PhotoTwo members of the U.S. Senate – a Republican and a Democrat – are taking cable TV providers to task for failing to provide refunds to consumers who have been overcharged.

Sen. Rob Portman (R-OH) and Sen. Claire McCaskill (D-MO) conducted a year-long probe of cable and satellite TV providers. Portman, Chairman of the Senate Permanent Investigations Subcommittee, says the panel looked at thousands of documents and interviewed a number of witnesses about the consumer practices of Comcast, Charter, Time Warner Cable, Dish Network, and DirecTV.

At a hearing Thursday, the lawmakers focused on the companies' billing and customer-service practices.

“Our joint report outlines troubling findings about the practices of two cable companies that have consistently failed to provide refunds to customers who they know they have overcharged, including thousands of people in my home state of Ohio,” Portman said.

The two offenders, he charged, are Charter Communications and Time Warner Cable, which recently merged. While all the companies have systems in place to track customer overcharges, Portman said not all act on the information.

“During the time period examined by the Subcommittee, Time Warner Cable and Charter Communications made no effort to trace equipment overcharges they identified and provide refunds to customers,” Portman charged. “Instead, their practice has been to just pocket the past overcharges.”

Charter responds

In a statement supplied to ConsumerAffairs, Charter Communications said it had invested $7 billion since 2012 in network improvements and added more than 7,000 jobs to improve customer relationships.

“An audit of our set-top boxes charges over the last nine months found them to be over 99% accurate,” the company said. “To move us closer to 100% accuracy and permanently resolve this issue, we have installed new controls to ensure discrepancies are caught and eliminated on a daily basis. Charter customers who were incorrectly charged for set-top boxes are being notified and given a 12-month credit for these fees.”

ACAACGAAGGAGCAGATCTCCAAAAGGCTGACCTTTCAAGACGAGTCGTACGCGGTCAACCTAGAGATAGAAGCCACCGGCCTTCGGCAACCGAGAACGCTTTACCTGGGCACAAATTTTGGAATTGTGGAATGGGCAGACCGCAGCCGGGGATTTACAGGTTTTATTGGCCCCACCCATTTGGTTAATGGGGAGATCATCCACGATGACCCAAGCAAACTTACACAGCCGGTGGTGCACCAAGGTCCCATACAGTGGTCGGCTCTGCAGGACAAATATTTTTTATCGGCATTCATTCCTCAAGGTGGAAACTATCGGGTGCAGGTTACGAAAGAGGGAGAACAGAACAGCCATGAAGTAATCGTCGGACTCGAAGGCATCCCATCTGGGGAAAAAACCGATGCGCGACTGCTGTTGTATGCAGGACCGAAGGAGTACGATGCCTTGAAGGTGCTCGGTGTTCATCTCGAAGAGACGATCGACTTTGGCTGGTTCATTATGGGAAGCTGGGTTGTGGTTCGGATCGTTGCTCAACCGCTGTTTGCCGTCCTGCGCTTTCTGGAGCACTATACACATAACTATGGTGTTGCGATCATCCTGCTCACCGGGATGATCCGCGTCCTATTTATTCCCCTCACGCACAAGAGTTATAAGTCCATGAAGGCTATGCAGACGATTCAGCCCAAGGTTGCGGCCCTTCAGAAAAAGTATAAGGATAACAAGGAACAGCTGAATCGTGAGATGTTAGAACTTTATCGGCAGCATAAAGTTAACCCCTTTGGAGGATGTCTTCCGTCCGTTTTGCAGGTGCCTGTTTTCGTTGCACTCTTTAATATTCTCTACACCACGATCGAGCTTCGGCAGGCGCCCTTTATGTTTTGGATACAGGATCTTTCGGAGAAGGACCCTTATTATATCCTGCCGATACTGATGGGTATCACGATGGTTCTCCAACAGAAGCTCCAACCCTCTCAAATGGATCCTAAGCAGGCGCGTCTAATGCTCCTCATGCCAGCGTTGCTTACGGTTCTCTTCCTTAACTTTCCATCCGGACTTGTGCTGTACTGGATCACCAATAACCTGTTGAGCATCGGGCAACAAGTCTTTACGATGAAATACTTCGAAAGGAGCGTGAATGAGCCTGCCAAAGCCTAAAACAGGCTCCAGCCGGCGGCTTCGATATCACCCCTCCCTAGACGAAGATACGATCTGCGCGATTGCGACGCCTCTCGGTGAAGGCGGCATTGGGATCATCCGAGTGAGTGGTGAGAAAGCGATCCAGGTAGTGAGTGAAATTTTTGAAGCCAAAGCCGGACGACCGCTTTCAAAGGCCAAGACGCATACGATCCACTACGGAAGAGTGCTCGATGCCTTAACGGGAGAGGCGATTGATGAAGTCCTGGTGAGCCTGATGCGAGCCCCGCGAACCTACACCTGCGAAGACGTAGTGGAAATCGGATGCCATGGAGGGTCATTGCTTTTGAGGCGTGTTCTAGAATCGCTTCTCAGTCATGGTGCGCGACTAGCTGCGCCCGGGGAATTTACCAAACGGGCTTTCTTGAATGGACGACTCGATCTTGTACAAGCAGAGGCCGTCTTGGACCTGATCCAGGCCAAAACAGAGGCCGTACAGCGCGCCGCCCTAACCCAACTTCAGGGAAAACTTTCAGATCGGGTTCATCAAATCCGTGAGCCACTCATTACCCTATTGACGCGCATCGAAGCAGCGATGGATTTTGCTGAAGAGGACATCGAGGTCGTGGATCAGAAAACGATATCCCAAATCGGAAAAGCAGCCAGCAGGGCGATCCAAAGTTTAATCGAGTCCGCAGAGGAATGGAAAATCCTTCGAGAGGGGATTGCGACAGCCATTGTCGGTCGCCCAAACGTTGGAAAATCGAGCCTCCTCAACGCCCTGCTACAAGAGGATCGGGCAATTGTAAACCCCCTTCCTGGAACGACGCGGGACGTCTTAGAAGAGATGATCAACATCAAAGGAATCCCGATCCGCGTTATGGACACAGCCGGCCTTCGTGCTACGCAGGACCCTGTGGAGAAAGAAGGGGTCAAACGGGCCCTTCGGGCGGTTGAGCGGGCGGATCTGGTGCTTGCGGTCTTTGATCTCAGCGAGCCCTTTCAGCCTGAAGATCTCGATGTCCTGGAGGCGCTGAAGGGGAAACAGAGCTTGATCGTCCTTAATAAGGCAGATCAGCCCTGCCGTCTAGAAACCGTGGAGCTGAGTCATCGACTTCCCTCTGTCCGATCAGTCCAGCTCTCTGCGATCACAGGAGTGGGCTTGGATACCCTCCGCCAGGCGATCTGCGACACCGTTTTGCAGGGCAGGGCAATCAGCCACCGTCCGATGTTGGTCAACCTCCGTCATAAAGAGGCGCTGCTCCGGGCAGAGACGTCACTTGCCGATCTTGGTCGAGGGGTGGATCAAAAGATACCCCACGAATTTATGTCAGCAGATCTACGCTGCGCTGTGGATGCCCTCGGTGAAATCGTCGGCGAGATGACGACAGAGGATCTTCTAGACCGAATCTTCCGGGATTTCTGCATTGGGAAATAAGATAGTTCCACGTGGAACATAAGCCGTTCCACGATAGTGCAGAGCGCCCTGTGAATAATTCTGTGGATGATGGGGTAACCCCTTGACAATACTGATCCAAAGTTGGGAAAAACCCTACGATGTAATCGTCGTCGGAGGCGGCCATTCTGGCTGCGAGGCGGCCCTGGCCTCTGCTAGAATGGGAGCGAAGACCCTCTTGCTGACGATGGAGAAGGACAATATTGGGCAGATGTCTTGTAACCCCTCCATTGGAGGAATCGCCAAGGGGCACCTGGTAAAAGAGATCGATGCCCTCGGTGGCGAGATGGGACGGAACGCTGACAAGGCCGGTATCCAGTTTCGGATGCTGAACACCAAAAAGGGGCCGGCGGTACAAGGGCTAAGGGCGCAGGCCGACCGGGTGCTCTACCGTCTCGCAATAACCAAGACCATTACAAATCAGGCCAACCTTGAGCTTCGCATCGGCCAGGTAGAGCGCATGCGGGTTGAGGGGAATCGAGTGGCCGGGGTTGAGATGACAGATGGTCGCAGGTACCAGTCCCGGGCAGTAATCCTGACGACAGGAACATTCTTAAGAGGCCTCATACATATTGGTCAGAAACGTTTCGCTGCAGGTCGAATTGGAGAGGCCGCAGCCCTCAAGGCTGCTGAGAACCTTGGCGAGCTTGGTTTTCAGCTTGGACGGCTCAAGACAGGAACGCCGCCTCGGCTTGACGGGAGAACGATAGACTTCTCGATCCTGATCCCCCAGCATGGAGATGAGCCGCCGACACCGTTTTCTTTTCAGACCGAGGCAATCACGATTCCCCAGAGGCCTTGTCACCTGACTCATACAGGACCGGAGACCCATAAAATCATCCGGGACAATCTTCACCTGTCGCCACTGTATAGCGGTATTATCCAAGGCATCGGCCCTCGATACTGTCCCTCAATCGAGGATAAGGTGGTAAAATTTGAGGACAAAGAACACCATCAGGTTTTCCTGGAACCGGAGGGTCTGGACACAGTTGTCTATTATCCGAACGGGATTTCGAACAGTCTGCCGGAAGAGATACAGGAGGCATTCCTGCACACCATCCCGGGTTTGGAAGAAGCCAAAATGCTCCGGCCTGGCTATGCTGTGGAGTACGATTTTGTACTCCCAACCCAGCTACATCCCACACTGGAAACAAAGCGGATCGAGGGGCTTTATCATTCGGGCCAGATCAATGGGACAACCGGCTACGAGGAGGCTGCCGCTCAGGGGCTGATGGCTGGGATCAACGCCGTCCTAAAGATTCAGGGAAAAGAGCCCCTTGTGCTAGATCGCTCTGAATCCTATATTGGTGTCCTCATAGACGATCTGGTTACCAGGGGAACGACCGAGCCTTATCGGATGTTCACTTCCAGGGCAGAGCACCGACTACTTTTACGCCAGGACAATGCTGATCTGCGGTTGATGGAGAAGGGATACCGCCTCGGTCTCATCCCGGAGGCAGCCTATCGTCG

Portman said the subcommittee asked Time Warner Cable for specific information about overcharges in the lawmakers' home states. He said that during just the first five months of 2016, Time Warner Cable overbilled up to 11,000 customers in Ohio a total of $108,000. He said last year alone, Time Warner estimated it overbilled 40,000 Ohio customers to the tune of $430,000.

“And rather than correct the mistake by refunding the overcharges, the company just kept the money,” Portman said. "In my view, that is a rip-off of Ohio consumers.”

McCaskill's first hand experience

McCaskill knows about the issue first hand. She recently had a testy 26-minute conversation with her cable provider's customer service rep, trying to remove an unauthorized charge from her bill. She's posted a 15 minute excerpt from that conversation on her Senate website.

“Consumers in every corner of the country share common experiences about fending for themselves against customer service and billing practices by TV providers that are at best confusing, and at worst deceptive,” McCaskill said.

The Missouri lawmaker said some companies apply unnecessary fees that can be removed from your bill if you know to call and ask. She said even when directly asked, a customer service representative may not inform you of the lowest price available.

Based on data provided to the Subcommittee, Portman estimates Time Warner Cable will overbill its customers nationwide an estimated $2 million for equipment charges in 2016, and will not offer refunds.

What happens now? Portman says one answer is for consumers to have more options when it comes to television service, so when one provider proves unsatisfactory, it will be easy to go to another.

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